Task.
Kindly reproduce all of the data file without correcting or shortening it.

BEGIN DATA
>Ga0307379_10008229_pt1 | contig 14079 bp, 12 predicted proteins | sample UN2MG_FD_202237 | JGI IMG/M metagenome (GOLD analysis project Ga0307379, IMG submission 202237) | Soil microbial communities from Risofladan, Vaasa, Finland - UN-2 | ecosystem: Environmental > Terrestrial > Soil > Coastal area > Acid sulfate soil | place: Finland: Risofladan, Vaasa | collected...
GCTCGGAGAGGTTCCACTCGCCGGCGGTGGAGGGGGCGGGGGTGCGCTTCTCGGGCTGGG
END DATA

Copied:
>Ga0307379_10008229_pt1 | contig 14079 bp, 12 predicted proteins | sample UN2MG_FD_202237 | JGI IMG/M metagenome (GOLD analysis project Ga0307379, IMG submission 202237) | Soil microbial communities from Risofladan, Vaasa, Finland - UN-2 | ecosystem: Environmental > Terrestrial > Soil > Coastal area > Acid sulfate soil | place: Finland: Risofladan, Vaasa | collected...
GCTCGGAGAGGTTCCACTCGCCGGCGGTGGAGGGGGCGGGGGTGCGCTTCTCGGGCTGGG